• Louisiana.  The state expanded Medicaid on July 1, 2016.  Expansion saved the state $199 million in the first fiscal year, and is expected to save the state an additional $350 million in the current fiscal year.[10]
  • Michigan.  Expansion will save the state money each year from 2014 to 2021, and nearly $2.7 billion total over that period, according to a New England Journal of Medicine study.[11]  (The study’s authors did not look beyond 2021.)  These savings come from a combination of increased tax revenue and savings in state health programs.

Studies have also shown that Medicaid expansion has not triggered a significant increase in state Medicaid spending, even as more than 11 million people have gained Medicaid coverage across the country.  For example, a recent study in Health Affairs used 50-state data from 2010 to 2015 to look at changes in federal and state spending on Medicaid, along with spending in other budget areas, such as education and infrastructure.  While Medicaid expansion was associated with a statistically significant increase in both total spending and federal spending on Medicaid after expansion took effect in 2014, expansion was not associated with a statistically significant increase in state spending on Medicaid, the study found.[12]  Further, the authors note that their study looked only at spending within state Medicaid programs, and did not examine the expansion’s broader benefits for state budgets.

Maine Would Likely Make Rapid Gains in Health Coverage, Other States’ Experiences Suggest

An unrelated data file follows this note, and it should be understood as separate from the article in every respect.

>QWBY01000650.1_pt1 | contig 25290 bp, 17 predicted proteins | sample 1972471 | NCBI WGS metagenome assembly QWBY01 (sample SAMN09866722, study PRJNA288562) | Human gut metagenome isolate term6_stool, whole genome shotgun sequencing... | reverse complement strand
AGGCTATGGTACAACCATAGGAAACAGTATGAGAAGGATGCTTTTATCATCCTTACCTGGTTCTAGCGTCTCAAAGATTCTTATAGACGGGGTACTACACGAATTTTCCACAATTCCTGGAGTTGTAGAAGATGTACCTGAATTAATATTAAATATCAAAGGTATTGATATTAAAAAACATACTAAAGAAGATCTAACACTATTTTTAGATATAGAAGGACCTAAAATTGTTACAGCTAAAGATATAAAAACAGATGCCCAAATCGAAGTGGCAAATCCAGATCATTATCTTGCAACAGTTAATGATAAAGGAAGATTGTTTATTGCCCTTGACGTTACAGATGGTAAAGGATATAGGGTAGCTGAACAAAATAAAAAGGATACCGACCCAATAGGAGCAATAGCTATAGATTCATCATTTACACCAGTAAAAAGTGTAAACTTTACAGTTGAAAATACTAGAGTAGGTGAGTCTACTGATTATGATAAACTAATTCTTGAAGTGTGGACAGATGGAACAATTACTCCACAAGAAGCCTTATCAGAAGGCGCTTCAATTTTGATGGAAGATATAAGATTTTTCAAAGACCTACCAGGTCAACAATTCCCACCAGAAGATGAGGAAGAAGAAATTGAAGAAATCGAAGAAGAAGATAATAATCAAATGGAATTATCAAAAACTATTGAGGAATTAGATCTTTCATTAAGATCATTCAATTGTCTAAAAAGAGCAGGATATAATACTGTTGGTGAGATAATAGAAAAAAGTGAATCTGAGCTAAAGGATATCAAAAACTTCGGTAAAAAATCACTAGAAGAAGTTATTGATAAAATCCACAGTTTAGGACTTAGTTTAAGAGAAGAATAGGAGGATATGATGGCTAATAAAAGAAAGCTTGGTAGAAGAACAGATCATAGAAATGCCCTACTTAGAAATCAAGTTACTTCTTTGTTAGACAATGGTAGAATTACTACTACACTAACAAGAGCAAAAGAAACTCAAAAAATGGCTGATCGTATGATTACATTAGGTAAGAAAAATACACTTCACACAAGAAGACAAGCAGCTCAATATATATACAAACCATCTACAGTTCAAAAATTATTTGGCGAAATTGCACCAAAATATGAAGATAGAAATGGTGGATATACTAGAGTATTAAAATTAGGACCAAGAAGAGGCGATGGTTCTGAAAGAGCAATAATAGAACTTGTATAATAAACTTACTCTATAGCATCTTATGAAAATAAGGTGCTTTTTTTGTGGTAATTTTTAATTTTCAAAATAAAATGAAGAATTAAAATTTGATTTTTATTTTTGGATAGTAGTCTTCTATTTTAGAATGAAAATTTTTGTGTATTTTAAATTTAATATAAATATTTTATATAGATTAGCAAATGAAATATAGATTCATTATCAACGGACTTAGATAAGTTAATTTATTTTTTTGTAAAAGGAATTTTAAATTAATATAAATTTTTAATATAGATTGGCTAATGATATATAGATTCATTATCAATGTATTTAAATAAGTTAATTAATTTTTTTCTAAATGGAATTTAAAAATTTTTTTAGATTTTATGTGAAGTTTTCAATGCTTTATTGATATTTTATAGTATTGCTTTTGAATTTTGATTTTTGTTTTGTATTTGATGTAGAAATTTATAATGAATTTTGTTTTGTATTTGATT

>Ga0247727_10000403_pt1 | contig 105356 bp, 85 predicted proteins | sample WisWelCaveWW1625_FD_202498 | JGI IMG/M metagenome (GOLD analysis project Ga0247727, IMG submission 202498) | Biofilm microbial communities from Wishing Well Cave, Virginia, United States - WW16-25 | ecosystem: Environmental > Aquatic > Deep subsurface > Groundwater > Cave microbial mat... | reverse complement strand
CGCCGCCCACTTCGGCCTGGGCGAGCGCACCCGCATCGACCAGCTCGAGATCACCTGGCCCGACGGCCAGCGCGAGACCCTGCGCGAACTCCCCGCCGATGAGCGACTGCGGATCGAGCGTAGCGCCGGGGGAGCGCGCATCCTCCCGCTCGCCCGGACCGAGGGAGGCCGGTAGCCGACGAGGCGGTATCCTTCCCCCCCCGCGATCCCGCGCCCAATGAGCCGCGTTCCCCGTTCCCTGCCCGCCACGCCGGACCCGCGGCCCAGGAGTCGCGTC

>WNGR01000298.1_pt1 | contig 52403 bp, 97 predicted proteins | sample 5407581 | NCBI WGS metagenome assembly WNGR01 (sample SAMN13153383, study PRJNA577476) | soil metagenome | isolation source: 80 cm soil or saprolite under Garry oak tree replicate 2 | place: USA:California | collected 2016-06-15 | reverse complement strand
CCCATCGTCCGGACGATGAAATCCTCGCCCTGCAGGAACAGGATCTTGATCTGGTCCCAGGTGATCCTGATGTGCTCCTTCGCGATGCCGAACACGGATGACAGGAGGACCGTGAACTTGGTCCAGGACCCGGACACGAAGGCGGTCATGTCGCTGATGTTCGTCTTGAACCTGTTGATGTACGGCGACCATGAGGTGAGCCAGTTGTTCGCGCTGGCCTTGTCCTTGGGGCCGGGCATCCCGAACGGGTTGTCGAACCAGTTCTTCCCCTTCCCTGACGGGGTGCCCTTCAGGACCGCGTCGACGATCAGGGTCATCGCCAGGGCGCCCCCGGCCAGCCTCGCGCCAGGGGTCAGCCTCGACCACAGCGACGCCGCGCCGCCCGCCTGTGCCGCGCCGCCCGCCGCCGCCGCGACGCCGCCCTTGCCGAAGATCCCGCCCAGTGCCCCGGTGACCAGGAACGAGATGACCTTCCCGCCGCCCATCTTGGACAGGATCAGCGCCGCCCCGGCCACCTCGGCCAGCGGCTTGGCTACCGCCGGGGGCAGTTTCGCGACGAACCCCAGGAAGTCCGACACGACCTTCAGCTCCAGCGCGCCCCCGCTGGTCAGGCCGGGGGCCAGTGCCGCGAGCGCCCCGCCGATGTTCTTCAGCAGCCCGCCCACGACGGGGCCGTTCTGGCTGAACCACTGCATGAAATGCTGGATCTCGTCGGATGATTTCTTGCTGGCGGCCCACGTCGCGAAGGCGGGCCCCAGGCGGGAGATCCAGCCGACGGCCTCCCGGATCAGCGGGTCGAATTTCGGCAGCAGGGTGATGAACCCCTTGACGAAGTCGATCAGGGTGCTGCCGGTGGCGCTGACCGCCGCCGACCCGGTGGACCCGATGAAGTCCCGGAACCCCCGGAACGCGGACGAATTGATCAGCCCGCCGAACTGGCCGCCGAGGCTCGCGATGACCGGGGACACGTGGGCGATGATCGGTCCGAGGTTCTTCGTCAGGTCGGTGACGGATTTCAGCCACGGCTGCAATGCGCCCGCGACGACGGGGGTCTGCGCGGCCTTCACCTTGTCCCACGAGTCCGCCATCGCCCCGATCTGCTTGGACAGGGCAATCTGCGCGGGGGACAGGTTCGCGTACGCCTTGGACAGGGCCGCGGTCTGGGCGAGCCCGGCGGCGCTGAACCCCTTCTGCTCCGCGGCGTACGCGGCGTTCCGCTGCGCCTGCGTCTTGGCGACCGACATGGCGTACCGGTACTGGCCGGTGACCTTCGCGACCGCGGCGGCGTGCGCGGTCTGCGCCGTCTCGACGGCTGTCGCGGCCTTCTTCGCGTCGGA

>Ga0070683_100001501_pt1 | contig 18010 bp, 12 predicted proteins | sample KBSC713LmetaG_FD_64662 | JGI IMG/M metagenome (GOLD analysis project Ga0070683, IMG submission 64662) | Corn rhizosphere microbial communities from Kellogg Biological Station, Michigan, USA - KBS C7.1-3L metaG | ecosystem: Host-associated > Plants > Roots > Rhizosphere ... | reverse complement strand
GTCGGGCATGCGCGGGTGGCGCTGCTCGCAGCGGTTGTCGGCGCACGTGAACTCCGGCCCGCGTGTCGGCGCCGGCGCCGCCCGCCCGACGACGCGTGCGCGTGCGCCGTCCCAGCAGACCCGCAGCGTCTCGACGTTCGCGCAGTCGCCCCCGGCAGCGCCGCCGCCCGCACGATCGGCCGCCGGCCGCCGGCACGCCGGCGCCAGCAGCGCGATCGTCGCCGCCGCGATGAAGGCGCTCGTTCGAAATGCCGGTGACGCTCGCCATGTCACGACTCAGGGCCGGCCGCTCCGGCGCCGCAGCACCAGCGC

The experience of states that have expanded Medicaid suggests that Maine will experience large gains in health coverage if it adopts the expansion.  Opponents claim, however, that Medicaid expansion is unlikely to affect health coverage in the state.[13]

While all states have experienced coverage gains since the ACA’s major coverage provisions took effect in 2014, states that expanded Medicaid have made the largest gains.  The uninsured rate in expansion states was cut in half from 2013 to 2016, while it dropped by 31 percent in states that did not expand, according to recent Census Bureau estimates.[14]  (See Figure 1.)  On a per-state basis, the nine states with the largest coverage gains since 2013 expanded Medicaid. 

These gains came despite the fact that expansion states had higher coverage levels than non-expansion states before the ACA took effect.  So Maine, which currently provides Medicaid coverage to parents with incomes up to 105 percent of the poverty line (about $12,700 a year for an individual), will still experience coverage gains if eligibility is extended to low-income non-elderly adults without children through expansion.

Majority of Low-Income Mainers Are Employed, Living in Rural Areas

Of the uninsured childless adult Mainers with incomes below 138 percent of the poverty line (about $16,600 a year for an individual) — the income range for those who would gain Medicaid eligibility under expansion — 58 percent are working, according to CBPP analysis of Census Bureau data.[15]  These uninsured workers are concentrated in industries such as restaurants and food service, construction, and grocery stores.  (See Table 1.)